Could we all agree about the fact that a criticism needs to be motivated in order to be accepted? I see, in some cases we think that there is no point in engaging with someone, because he or she is not worthy of our attention. But then, it is perhaps better not to engage in criticisms either.
The latest issue of the Buddhist Studies Review (33.1—2, 2016) has been published online. The printed issue will follow soon.
The core of the issue is constituted by a collection of articles on the topic of “Reuse and Intertextuality in the Context of Buddhist Texts” and edited by Elisa Freschi together with Cathy Cantwell and Jowita Kramer. Please scroll down for the table of contents.
I would be happy to receive any feedback on the project of dealing with reuse and intertextuality within the specific subfield of Buddhist texts. The Introduction is available OA on Academia.edu.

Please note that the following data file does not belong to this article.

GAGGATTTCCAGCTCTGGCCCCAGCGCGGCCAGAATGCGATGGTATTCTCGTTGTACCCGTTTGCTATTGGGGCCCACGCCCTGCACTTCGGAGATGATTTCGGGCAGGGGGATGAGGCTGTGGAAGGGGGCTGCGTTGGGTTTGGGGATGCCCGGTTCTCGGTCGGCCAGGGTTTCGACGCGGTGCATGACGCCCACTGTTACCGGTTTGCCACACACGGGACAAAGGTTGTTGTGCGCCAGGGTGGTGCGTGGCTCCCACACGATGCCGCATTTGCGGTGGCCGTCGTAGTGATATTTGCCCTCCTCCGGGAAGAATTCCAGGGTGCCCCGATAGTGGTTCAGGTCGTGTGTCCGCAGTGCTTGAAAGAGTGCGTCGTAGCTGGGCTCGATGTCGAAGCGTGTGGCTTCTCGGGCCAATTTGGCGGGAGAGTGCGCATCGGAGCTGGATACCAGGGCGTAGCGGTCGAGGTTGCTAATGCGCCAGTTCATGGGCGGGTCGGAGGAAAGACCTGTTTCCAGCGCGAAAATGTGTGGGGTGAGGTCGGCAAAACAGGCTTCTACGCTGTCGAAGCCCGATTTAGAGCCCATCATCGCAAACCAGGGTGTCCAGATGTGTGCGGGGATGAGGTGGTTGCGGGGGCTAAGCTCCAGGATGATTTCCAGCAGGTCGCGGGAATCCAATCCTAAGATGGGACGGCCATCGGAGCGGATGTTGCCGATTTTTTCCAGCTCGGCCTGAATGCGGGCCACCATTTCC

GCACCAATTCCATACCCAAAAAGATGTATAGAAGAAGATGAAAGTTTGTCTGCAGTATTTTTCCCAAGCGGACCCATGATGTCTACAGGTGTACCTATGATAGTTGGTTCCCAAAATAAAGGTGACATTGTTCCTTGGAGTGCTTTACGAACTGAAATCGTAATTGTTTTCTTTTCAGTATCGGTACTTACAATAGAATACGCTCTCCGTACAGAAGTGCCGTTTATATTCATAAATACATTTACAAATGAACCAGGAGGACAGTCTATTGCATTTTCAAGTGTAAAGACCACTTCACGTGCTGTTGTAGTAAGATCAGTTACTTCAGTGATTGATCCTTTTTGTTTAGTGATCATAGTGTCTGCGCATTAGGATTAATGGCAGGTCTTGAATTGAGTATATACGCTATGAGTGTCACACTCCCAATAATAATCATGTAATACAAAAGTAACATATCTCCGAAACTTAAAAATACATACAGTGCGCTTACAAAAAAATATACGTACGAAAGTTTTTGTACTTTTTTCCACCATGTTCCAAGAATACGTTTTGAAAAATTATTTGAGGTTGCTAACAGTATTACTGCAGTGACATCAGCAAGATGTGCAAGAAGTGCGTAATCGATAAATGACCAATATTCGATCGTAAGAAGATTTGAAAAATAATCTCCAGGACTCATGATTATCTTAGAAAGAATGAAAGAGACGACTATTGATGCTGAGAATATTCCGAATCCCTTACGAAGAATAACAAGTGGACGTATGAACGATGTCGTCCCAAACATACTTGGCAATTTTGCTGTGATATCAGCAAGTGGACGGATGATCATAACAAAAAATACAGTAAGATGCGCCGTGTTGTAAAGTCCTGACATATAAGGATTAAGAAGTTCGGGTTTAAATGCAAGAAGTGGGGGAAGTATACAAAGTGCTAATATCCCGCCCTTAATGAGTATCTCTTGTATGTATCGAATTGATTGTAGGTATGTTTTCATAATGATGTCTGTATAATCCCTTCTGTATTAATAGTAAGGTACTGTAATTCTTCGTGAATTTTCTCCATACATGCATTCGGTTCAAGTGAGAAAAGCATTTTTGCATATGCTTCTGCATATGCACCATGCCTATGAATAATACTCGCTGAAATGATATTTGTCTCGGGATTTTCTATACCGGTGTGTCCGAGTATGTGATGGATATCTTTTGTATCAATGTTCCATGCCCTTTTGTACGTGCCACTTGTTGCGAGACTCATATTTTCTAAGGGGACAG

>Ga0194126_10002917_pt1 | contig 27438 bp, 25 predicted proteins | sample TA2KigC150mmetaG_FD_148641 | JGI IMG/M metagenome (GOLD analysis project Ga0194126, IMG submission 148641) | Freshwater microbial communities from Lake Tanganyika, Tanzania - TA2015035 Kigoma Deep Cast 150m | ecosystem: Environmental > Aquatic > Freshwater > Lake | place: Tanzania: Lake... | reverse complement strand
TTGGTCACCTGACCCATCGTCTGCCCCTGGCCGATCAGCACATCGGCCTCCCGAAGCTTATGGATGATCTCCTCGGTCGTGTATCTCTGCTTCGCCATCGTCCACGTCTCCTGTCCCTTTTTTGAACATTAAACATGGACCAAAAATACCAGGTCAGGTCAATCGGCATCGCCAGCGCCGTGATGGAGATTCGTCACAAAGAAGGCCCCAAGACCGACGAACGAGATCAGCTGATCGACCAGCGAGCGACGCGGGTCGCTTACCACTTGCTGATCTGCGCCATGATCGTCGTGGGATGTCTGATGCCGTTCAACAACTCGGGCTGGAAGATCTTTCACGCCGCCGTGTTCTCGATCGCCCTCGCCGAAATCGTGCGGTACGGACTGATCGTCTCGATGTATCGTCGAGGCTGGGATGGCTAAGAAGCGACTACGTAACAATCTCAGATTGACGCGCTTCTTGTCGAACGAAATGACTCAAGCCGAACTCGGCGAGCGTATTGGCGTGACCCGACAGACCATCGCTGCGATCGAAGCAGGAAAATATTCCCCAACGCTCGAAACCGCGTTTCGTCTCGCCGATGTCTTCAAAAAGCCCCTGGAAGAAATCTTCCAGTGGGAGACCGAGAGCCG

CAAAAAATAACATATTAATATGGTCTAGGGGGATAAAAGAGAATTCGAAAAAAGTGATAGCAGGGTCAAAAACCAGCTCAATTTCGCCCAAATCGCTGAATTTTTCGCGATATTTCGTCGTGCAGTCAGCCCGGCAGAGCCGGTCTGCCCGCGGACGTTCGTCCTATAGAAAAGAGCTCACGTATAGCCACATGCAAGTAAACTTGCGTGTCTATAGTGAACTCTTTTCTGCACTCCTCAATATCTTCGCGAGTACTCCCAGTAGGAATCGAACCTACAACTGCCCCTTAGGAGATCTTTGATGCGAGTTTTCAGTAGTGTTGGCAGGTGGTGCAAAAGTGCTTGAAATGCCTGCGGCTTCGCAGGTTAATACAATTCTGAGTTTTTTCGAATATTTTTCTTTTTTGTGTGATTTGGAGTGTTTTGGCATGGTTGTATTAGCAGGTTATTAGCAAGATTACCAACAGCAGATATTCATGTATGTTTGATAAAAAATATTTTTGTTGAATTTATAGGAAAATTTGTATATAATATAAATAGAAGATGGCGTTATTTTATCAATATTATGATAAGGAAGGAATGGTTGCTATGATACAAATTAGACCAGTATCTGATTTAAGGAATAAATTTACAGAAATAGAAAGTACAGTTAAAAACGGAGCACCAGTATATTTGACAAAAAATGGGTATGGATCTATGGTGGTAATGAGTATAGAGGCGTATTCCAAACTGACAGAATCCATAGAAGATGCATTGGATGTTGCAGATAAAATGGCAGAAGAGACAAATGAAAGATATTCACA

P.S. the TOC below replaces the wrong one which was erroneously sent out on Monday the 23rd.
Intrinsic validity means that each cognition is in itself valid, unless and until the opposite is proven. I do not need to prove that I am typing in order to know that I am. I know that I am typing unless and until something shows me that I am wrong (e.g., I wake up and realise I was only dreaming of typing).
The topic is not explicitly discussed, as far as I know, in European or American epistemologists (who all seem to assume that it obviously is), whereas it is relevant in South Asian epistemology of language.